I watched my finger hit the enter button of my laptop as if my very finger was not attached to my hand. I felt crazy. I felt nervous. I felt excited and disappointed all at the same time. With one stroke of a key and a click of the mouse, I had bought myself a three month subscription to Yahoo Personals. Oh what a fool I am. I wasn’t even looking for a relationship. A well meaning friend forwarded me a profile of someone from Yahoo Personals. The subject heading of the e mail said. “I think she would be perfect for you.” With both skepticism and curiosity, I perused the photo and favorite quote followed by a list of promises of unwavering fidelity, fireside evenings of romance, walks on sandy beaches and the oh so tempting allure of professions of love, written on sticky notes , tucked away in a lunch bag, that she no doubt would be packing for me.
As I continued to read, the seduction had already begun. With only a first name and a quote from Golda Meir, I was compelled to reach out to the image on the screen. I scrolled, scrolled, scrolled, until I reached a button at the bottom of the screen that said
“Want to send a message to Anne?”
Of course I did. With each click of the mouse I felt myself getting closer to Anne. Then a question,
“Would you like to send an icebreaker to Anne?” Never one to read the directions, I clicked yes.
As I mentally anticipated what I would write, a message appeared, “Your icebreaker has been sent”
“Sent? Sent? What was sent? Much to my horror, what I sent was one of six random messages that apparently anyone can send for free.
I read with shock and horror the message I had willingly sent to my new girlfriend Anne.
“Someone thinks you’re cute.”
I wouldn’t even use the word cute to describe a kitten. What was Anne going think of me? I sounded like a cliché. My lovely Anne, my new life partner, taken from me before our love had even grown, no walks on sandy beaches, no sticky notes in my lunch bag, love snuffed out before our life candles were even lit.
I searched feverously for a way to retrieve the message. The more I tried the deeper my love grew. Then, as if the love Gods heard my silent cries for help, the MapQuest of my heart showed me the way. The way took the form of a three tiered package which all required a credit card. If I wanted to just email Anne, a onetime message, if only to clarify my true intentions, it was going to cost me 19.99, however if I wanted access to Anne for as long as a month, it would cost me 29.99. Then appealing to the bargain hunter in me there was a third option of 59.99 which gave me full access to numerous “matches” as they are called, email updates and a plethora of woman all mine for the choosing. Deep in love’s snare, I chose the three month package. I quickly submitted my credit card information, budget be damned. After 6 failed attempts at proving I was human, I finally deciphered the string of letters and numbers correctly and my application was approved. It was hardly a vetting process. This was a club that’s only requirement was a credit card and proof that you were human.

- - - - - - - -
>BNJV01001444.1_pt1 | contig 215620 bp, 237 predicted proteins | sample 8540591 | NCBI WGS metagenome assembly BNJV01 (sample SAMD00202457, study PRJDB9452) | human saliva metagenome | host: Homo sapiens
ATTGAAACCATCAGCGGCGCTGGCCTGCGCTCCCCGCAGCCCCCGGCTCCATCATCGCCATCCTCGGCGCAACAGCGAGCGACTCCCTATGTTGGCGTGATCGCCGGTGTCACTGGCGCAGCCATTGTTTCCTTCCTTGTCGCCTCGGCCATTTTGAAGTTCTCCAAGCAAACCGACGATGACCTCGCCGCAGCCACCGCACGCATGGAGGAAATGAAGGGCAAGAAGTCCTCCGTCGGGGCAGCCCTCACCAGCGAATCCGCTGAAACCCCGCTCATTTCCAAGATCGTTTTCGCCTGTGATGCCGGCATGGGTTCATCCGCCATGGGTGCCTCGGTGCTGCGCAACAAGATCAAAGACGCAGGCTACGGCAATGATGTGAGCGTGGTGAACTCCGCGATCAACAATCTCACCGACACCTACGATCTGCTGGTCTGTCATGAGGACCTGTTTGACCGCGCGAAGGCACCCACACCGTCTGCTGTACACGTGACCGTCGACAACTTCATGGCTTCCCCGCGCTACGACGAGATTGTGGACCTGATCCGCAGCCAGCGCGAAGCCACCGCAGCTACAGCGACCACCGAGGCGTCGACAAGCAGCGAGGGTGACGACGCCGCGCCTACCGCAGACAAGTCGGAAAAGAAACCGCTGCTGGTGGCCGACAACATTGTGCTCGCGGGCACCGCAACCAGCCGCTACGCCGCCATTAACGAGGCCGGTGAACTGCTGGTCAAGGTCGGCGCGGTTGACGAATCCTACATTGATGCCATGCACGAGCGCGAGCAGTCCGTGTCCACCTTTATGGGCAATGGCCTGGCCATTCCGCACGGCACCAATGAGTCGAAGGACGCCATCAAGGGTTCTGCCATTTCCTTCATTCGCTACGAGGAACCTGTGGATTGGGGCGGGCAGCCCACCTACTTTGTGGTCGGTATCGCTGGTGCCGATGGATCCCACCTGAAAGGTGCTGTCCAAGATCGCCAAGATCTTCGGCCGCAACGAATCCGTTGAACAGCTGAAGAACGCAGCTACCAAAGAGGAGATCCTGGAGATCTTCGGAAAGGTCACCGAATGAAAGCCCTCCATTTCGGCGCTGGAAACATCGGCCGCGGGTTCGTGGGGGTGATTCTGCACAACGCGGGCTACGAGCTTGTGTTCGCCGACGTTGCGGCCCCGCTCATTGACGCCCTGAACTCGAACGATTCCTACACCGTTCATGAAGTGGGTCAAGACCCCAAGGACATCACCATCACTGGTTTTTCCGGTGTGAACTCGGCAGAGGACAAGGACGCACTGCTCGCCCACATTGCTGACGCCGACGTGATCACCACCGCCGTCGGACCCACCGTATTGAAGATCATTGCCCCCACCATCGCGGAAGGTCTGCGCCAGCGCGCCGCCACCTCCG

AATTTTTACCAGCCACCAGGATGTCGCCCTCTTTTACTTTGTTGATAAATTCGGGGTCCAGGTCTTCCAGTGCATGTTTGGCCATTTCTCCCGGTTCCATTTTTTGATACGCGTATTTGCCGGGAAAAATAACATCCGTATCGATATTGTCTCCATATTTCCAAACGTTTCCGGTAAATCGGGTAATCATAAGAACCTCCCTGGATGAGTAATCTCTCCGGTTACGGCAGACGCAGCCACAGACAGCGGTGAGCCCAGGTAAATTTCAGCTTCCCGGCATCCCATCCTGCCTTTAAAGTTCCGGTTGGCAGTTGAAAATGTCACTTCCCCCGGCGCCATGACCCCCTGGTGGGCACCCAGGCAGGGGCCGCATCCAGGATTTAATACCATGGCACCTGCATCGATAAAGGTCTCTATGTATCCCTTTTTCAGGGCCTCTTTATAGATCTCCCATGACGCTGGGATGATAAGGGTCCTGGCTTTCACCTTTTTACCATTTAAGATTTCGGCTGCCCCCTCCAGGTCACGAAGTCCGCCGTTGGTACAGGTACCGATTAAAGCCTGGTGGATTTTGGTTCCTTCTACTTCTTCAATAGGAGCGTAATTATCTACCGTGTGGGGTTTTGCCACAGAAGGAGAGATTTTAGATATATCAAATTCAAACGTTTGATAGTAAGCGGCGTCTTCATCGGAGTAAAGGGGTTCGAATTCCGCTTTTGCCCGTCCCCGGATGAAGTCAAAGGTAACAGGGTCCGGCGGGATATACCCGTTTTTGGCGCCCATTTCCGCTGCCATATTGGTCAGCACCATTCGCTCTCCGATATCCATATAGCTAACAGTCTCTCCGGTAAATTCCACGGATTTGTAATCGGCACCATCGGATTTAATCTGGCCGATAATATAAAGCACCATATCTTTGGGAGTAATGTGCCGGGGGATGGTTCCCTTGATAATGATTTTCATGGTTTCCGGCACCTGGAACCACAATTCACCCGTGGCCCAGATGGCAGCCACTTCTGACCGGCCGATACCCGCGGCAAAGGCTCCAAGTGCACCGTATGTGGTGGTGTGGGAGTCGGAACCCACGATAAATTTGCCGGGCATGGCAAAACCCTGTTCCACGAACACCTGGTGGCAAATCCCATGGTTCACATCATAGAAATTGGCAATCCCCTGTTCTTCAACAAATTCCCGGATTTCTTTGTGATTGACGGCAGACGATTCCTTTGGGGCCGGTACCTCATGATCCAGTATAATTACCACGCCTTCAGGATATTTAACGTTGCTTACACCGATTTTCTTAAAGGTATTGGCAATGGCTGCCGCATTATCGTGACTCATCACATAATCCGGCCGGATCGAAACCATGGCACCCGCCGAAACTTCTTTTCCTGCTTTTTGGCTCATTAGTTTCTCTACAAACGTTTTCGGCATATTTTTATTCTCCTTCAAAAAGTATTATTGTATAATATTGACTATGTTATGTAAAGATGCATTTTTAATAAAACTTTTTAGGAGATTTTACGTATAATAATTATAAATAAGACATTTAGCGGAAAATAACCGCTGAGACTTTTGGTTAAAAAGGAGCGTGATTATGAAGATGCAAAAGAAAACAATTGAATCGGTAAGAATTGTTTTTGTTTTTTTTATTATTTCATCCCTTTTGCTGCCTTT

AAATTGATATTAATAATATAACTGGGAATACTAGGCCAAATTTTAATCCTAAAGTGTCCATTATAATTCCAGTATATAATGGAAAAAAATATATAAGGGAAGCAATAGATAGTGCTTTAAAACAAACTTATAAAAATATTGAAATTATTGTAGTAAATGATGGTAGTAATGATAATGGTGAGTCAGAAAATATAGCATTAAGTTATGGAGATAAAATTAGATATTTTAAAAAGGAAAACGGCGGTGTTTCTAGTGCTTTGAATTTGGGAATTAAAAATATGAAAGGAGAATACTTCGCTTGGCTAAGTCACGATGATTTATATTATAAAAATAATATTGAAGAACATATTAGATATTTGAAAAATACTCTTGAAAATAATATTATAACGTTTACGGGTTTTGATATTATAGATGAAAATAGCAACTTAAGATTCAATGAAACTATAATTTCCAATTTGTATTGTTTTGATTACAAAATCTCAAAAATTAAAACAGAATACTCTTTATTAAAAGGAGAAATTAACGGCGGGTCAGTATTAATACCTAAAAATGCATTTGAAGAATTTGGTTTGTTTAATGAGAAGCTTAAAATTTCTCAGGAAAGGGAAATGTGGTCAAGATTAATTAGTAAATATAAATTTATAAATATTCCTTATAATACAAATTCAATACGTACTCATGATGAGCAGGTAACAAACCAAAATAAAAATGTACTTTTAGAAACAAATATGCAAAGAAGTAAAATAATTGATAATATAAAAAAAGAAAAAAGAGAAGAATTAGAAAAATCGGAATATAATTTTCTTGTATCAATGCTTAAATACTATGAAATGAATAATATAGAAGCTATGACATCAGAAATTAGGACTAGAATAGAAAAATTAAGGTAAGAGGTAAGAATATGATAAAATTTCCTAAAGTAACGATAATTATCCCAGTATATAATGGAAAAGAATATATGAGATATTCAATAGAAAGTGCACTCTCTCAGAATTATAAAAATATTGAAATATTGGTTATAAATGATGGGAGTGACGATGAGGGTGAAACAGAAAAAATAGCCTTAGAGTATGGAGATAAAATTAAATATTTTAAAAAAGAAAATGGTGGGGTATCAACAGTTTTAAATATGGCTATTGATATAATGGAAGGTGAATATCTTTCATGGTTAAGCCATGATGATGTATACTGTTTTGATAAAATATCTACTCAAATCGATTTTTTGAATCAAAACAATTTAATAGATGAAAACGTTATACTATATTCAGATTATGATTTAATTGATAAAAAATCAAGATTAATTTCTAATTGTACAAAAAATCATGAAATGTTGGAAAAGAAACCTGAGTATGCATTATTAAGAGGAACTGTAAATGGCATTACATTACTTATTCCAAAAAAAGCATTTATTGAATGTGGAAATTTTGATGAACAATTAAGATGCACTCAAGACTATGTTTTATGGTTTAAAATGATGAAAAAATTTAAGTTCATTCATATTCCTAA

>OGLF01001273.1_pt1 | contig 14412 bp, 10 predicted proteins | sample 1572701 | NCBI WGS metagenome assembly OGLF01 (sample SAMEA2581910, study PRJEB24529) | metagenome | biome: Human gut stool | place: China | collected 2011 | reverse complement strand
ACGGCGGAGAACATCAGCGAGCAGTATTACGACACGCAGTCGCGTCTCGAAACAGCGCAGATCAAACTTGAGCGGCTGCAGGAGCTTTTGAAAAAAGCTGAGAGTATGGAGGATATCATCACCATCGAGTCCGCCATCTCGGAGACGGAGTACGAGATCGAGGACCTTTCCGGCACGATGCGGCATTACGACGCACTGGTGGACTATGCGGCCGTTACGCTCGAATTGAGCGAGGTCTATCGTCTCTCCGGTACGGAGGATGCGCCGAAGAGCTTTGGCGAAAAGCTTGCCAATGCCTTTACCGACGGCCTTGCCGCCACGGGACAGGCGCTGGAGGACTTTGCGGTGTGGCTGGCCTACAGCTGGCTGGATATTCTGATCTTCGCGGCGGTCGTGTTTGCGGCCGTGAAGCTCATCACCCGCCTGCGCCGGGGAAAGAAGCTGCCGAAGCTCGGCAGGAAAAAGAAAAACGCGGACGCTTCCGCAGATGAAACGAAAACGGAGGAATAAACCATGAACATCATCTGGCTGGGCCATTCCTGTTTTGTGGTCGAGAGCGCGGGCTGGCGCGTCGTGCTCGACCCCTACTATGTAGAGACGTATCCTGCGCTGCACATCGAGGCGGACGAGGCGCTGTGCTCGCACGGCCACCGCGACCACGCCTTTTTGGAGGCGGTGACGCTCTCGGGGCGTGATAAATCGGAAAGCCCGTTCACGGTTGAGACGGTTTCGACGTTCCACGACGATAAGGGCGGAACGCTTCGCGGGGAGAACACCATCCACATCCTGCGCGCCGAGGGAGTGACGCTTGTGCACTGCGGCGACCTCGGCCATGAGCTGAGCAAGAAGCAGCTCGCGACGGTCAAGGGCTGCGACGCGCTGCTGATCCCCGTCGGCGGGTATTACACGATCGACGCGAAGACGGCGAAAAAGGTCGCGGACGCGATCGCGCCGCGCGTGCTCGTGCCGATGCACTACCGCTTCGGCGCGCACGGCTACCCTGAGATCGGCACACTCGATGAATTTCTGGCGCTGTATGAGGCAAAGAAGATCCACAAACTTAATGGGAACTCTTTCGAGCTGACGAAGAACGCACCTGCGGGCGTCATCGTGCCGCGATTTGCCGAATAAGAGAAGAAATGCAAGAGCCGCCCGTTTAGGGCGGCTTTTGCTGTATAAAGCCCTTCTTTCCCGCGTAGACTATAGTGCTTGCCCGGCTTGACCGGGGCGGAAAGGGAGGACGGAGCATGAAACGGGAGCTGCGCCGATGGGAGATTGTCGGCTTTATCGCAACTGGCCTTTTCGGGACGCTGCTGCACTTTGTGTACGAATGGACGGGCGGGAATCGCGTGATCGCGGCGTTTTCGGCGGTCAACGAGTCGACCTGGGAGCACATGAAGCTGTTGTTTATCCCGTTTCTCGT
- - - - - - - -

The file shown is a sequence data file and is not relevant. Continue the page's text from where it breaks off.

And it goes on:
I clicked my way back to the girl of my dreams and sent her an email that included a lengthy explanation about the ice breaker message I had mistakenly sent, how I was new at all this, a virtual virgin dater, but if she was interested in getting together, or something, or coffee or something, it would be nice. No nice was a sweater your great aunt knits you for your birthday, it would be cool, no too youthful and so it went for almost two hours until I had fully rewritten the entire mail removing the provocative word “virgin” and lamely suggesting we speak on the phone but neglected to leave my phone number.
Finally I hit send.
Days passed with no word, no yield from my 59.99 investment. Finally a message from my beloved arrived. So sorry she didn’t get back to me sooner, she met someone on Match.com and was going to see where it took her. I think she closed with something about keeping my resume on file for a year and thanked me for applying.
I searched the Yahoo web site in vain to ask for a refund. My monthly bank statement served as further reminder of my fool hardy ways. Worse Yahoo Personals kept sending me emails; all implying love was just a few key strokes away. “Here are 5 new matches for Robyn, 6 People viewed your profile, 4 people saved your profile, and there are 8 messages for Robyn.”